Kitchen canteen operations as well as making themselves available to local
emergency management officials.

Although some reports indicated the tornado hit without warning, Keown
said SKYWARN teams had activated all along the I-20 corridor in
anticipation of the severe weather, and the National Weather Service had
issued tornado warnings.

"We were up all day long," he said of the SKYWARN activity. "The first
damage estimates to the National Weather Service came from ham radio
SKYWARN reports."


After a supertyphoon struck the Pacific Territory of Guam earlier this
month, an opportunity for hams to step in and provide emergency
communications never materialized, mostly due to a lack of fuel on the
stricken island. Nonetheless, ham radio is playing a role as Guam
residents get back on their feet.

"Most of the guys are trying to get themselves back together," said Dick
Manns, KH2G, "but one of the main problems immediately after the typhoon
was fuel for generators, as the tank farm was burning and no fuel could be
brought out and what little was available was being reserved for emergency
vehicles." The Marianas Amateur Radio Club has discussed setting up
emergency communications systems, he said, but insufficient funding has
hampered the effort.

Supertyphoon Pongsona hammered Guam December 8. Manns says FEMA, the US
military and the nongovernmental relief organizations have been helping a
lot in the typhoon's aftermath. But, it would have been nice, he
suggested, if local hams had been able to reciprocate with some
communications help using portable repeaters and packet radio. Another
problem: The storm pretty much devastated amateur antenna systems, he

Duncan Campbell, KF6ILA/KH2, was one of the few hams able to get on the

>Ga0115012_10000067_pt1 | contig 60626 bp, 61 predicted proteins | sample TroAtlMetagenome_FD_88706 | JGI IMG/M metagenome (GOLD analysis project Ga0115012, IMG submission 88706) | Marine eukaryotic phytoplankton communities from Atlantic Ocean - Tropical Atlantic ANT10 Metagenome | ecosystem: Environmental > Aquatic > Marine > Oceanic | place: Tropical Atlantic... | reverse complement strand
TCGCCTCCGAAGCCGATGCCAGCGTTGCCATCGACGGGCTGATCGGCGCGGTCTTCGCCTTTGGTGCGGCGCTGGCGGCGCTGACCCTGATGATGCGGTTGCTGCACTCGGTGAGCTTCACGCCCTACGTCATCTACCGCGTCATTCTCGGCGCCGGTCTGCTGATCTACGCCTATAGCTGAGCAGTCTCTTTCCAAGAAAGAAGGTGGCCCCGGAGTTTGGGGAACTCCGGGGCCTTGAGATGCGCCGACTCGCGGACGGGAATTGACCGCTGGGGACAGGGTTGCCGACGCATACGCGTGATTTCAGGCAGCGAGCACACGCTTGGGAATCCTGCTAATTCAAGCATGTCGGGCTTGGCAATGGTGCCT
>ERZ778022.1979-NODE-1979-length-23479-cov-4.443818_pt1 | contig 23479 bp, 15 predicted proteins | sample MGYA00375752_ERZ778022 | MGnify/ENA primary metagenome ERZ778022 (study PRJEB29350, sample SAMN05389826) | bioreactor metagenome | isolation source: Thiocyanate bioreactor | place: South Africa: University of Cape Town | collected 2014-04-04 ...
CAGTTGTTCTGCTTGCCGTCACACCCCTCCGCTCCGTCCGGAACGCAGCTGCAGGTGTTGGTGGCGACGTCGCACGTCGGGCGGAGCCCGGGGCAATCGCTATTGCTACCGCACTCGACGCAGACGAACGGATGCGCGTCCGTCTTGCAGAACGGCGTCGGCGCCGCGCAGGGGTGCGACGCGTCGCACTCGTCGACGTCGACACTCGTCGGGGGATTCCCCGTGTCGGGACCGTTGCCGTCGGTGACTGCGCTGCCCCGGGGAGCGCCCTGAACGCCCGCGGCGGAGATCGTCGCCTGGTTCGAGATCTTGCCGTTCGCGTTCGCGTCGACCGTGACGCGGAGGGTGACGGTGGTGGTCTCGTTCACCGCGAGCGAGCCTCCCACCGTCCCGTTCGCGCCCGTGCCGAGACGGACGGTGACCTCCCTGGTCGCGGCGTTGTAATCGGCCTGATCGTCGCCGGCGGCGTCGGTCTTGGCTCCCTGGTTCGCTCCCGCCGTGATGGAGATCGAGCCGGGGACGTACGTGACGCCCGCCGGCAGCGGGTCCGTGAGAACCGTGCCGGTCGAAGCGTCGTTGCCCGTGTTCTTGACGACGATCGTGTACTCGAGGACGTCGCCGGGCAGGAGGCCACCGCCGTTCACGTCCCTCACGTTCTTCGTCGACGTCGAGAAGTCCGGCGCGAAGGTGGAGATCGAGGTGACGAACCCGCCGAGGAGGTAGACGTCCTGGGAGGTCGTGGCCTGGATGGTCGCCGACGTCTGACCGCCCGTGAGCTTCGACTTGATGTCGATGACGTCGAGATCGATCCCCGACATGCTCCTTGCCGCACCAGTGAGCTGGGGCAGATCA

air in the first few days after the storm hit, felling the island's lone
2-meter repeater tower in the process. Island hams used 2-meter FM simplex
as a major means of communication, Campbell said. The repeater reportedly
is back up. He was able to make several stateside HF to relay needs, but
fuel to run emergency generators for radio use became scarce, and he had
to shut down after December 10.

Manns said electrical power remains out for most residents and that only
about a third of the electrically powered water wells on Guam were
functional. Telephone service remains out "pretty much island-wide for
varying amounts of time" due to the power outages, he said. It's expected
to be several months until electrical power is fully restored on Guam.

At one point, despite an active listening campaign, Amateur Radio
operators on the air from Guam were simply not to be found. "We have six
amateurs engaged in this, almost our entire complement of HF operators,"
said ARRL District Emergency Coordinator for the Commonwealth of the
Northern Mariana Islands (CNMI) Tim Hayes, NH0H, December 15. Amateurs on
Saipan monitored the agreed-upon emergency frequency of 7085 kHz almost
continuously for a week without hearing a single Guam signal, he said. The
Pacific Inter-Island Net on 14,320 kHz also made a special effort to
listen for Guam stations.

Meanwhile, the American Red Cross, The Salvation Army and 28 US Government
agencies have combined to provide relief and recovery services. Reports
say 1750 homes were destroyed or left uninhabitable by the typhoon.

The Salvation Army is operating 12 temporary shelters and housing an
estimated 3000 residents left homeless. Salvation Army Team Emergency
Radio Network (SATERN) Coordinator Pat McPherson, WW9E, said SATERN this
week established contact between Guam and the SATERN national office in
Chicago via an EchoLink connection--a marriage of Amateur Radio and the
Internet. McPherson credited Al Paja, WH2Z, on Guam with helping to set up
the EchoLink connection.

Campbell, Manns and others have been able to maintain communication to the
outside world via the Internet after December 11. The fiber optic line
between Guam and the Commonwealth of the Northern Mariana Islands survived
the storm, and local Internet Service Providers were able to reconnect to
the backbone. With semi-reliable cellular telephone service available,
Campbell was able to post updates on local conditions to several Internet
bulletin boards.

The Guam Pacific Daily News Web site <> also has
remained active and current. It continues to provide a major conduit for
those outside the island to leave messages for friends and relatives on

Amateurs affiliated with the US Department of Health and Human Services'
Office of Emergency Response flew to Guam. "We're very active here with
disaster relief and have two sites operational on HF," said Steve "Sid"
Caesar, NH7C, the team's communications officer. Others on that team
include Satoshi Manabe, WH6CTO, and Jayson Kohama, WH6BXK. Caesar has been
in regular contact with amateurs in Hawaii over the past week.


Members of the Amateur Radio on the International Space Station (ARISS)